The problem is that signing the workplace non-discrimination order is a tradition going back 36 years in the commonwealth and has been the first or second executive order signed by each new governor. McDonnell would have been really hard pressed to justify not doing the same. So, on February 5, 2010, Gov. McDonnell did sign Executive Order 6 which prohibits workplace discrimination on the basis of race, sex, color, national origin, religion, age, political affiliation, or against otherwise qualified persons with disabilities, but not sexual orientation or gender identity or expression.
But as recent history shows, the executive order carries no legal weight. The scope of Executive Order 1 (2006) was tested last year in the case of Moore vs. Virginia Museum of Natural History. Micheal Moore had worked at the museum in Martinsville for several years until being forced to resign in November 14, 2006. Moore had received glowing performance reviews throughout his tenure, but left after enduring months of anti-gay harassment.
Moore filed suite against the museum, represented by attorney/blogger/activist Michael Hamar (Michael in Norfolk). Hamar posted the court's ruling in the case last July:
The Circuit Court for the City of Martinsville has ruled in Michael Ware Moore v. Virginia Museum of Natural History that Executive Order 1 (2006) signed by Virginia Governor (and DNC Chair) Tim Kaine provides no cause of action to gay Virginians fired for discrimination based on sexual orientation nor does it waive the Commonwealth of Virginia’s defense of sovereign immunity against fired gay employees seeking redress.When asked by the Washington Blade to comment on the ruling, Gov. Kaine's office had this to say:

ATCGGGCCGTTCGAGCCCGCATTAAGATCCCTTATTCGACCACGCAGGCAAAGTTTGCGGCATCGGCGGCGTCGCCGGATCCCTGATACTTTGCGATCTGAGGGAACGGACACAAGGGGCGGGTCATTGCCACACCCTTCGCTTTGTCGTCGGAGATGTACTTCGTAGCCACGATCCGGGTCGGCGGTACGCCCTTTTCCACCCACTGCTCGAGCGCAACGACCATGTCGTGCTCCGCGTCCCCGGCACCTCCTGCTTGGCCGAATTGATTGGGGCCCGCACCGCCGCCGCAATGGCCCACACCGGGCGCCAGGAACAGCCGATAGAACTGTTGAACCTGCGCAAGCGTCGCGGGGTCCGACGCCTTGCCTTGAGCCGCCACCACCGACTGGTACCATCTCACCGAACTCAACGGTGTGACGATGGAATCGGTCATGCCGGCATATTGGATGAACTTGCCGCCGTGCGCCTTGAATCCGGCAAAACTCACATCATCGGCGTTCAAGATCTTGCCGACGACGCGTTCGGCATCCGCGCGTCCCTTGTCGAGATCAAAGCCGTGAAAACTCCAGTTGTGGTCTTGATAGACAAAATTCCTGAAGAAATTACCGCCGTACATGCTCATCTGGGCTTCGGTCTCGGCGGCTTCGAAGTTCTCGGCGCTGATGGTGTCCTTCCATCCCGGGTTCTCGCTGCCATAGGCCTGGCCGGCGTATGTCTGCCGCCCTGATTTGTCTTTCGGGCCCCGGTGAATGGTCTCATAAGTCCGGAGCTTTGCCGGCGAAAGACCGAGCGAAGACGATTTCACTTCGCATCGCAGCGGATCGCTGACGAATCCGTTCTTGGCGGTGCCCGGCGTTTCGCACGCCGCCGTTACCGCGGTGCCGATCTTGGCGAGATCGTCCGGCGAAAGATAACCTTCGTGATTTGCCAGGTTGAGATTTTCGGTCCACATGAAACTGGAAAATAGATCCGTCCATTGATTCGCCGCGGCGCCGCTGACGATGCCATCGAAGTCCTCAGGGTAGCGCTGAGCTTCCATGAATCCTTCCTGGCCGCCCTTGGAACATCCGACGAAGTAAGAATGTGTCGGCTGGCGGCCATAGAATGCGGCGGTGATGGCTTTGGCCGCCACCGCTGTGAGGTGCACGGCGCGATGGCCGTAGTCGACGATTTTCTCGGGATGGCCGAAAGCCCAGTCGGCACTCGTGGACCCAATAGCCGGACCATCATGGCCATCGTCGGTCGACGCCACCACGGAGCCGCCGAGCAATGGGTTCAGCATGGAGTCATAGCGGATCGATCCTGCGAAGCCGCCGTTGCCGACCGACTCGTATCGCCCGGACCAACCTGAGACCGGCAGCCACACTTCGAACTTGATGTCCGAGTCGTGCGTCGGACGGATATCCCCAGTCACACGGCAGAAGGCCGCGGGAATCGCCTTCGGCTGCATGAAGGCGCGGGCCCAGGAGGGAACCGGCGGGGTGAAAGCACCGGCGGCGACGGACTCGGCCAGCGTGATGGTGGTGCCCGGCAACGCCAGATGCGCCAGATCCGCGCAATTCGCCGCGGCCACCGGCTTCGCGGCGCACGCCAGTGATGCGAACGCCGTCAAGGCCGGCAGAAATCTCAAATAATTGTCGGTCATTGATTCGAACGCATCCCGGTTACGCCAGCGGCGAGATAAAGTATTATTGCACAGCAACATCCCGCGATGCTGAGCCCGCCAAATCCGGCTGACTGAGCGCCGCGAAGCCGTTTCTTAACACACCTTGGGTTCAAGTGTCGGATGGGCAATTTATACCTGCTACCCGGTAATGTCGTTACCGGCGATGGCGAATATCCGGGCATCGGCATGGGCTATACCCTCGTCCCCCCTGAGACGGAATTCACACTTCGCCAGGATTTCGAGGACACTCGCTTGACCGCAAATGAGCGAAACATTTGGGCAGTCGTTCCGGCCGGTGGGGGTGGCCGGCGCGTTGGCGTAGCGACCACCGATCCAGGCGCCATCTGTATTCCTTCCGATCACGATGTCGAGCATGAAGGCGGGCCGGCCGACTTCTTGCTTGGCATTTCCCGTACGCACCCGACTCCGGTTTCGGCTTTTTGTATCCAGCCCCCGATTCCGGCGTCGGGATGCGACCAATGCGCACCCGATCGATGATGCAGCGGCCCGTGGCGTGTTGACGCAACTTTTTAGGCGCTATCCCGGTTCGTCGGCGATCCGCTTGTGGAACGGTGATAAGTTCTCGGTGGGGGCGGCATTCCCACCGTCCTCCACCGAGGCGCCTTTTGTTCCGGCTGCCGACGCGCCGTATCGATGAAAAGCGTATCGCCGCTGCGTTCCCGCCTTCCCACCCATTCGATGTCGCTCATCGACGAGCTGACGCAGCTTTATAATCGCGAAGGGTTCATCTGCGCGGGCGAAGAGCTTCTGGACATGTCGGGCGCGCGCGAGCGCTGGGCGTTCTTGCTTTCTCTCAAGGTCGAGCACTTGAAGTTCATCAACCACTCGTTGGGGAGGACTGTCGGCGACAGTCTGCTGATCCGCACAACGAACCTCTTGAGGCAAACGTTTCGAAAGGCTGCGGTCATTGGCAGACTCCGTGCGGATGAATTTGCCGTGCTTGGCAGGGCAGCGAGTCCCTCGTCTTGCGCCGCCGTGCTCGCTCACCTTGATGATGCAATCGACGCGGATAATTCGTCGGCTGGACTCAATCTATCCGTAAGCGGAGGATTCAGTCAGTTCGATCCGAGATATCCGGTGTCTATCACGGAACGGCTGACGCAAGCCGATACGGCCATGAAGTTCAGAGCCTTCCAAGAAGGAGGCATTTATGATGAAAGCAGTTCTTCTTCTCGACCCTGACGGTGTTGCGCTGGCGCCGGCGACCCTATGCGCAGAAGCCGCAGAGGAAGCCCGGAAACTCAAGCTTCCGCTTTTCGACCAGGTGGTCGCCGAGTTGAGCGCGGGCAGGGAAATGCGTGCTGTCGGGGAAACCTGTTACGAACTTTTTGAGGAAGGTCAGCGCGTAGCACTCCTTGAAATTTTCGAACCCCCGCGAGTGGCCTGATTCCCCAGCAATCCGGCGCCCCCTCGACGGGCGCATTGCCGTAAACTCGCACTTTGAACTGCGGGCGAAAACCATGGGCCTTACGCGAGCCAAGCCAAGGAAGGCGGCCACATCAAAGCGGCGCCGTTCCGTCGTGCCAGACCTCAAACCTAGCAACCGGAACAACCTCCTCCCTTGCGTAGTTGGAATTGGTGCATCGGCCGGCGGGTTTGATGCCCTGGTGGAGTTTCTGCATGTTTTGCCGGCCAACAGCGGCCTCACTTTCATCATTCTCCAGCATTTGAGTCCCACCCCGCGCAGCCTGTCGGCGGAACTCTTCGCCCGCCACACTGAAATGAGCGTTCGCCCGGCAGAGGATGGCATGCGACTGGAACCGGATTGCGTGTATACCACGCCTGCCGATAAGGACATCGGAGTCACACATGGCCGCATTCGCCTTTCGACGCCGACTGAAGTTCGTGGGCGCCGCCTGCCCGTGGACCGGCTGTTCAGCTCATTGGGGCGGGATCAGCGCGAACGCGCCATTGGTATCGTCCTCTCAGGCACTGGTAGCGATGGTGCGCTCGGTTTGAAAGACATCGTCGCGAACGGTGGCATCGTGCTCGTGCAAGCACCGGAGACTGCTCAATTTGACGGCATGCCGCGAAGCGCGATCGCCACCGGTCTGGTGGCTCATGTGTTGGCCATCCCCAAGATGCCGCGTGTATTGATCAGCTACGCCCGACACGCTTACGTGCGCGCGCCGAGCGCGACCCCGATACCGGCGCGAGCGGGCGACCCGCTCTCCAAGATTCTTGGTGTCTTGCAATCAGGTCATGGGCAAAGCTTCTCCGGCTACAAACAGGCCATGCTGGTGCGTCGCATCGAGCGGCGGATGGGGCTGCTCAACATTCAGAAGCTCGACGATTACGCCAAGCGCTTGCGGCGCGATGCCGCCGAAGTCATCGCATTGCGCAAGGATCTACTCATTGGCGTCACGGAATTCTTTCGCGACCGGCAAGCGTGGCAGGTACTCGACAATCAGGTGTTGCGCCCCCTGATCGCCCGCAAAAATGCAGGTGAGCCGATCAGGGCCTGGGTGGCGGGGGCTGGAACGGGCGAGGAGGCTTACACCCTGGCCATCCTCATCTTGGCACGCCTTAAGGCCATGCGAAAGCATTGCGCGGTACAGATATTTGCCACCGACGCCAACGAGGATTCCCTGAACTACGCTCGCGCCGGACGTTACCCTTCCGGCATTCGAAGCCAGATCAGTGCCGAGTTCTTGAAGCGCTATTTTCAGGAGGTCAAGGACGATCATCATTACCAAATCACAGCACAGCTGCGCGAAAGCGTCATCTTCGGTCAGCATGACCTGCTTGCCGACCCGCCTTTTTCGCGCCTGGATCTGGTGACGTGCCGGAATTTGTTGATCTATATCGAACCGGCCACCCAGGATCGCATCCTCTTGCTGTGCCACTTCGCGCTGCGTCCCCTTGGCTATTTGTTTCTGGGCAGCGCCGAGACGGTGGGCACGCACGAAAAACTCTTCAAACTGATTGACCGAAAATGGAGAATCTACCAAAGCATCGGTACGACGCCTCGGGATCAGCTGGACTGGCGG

Gordon Hickey, a Kaine spokesperson, said the governor “feels very strongly” about non-discrimination in the state workforce, but that the executive order would be enforced within the executive branch of government as opposed to the court system.“The executive order remains in place, and it will be enforced as an internal policy,” he said. “If anybody is found to have been fired or discriminated against based on sexual orientation, they can be dealt with through personnel procedures of the state.”In other words, the previous Executive Orders were only personnel policies that only applied to Statehouse employees, not state employees in general, and had no legal standing.
The bottom line is that LGBT Virginians have never had any real protection from workplace discrimination and never will until we demand it. While McDonnell's position on LGBT rights has always been blatantly bigoted, at least he has been honest about it. We knew what we were getting with him and as LGBT Virginians we chose to stay home on election day and let the homophobes have their way. We have only ourselves to blame.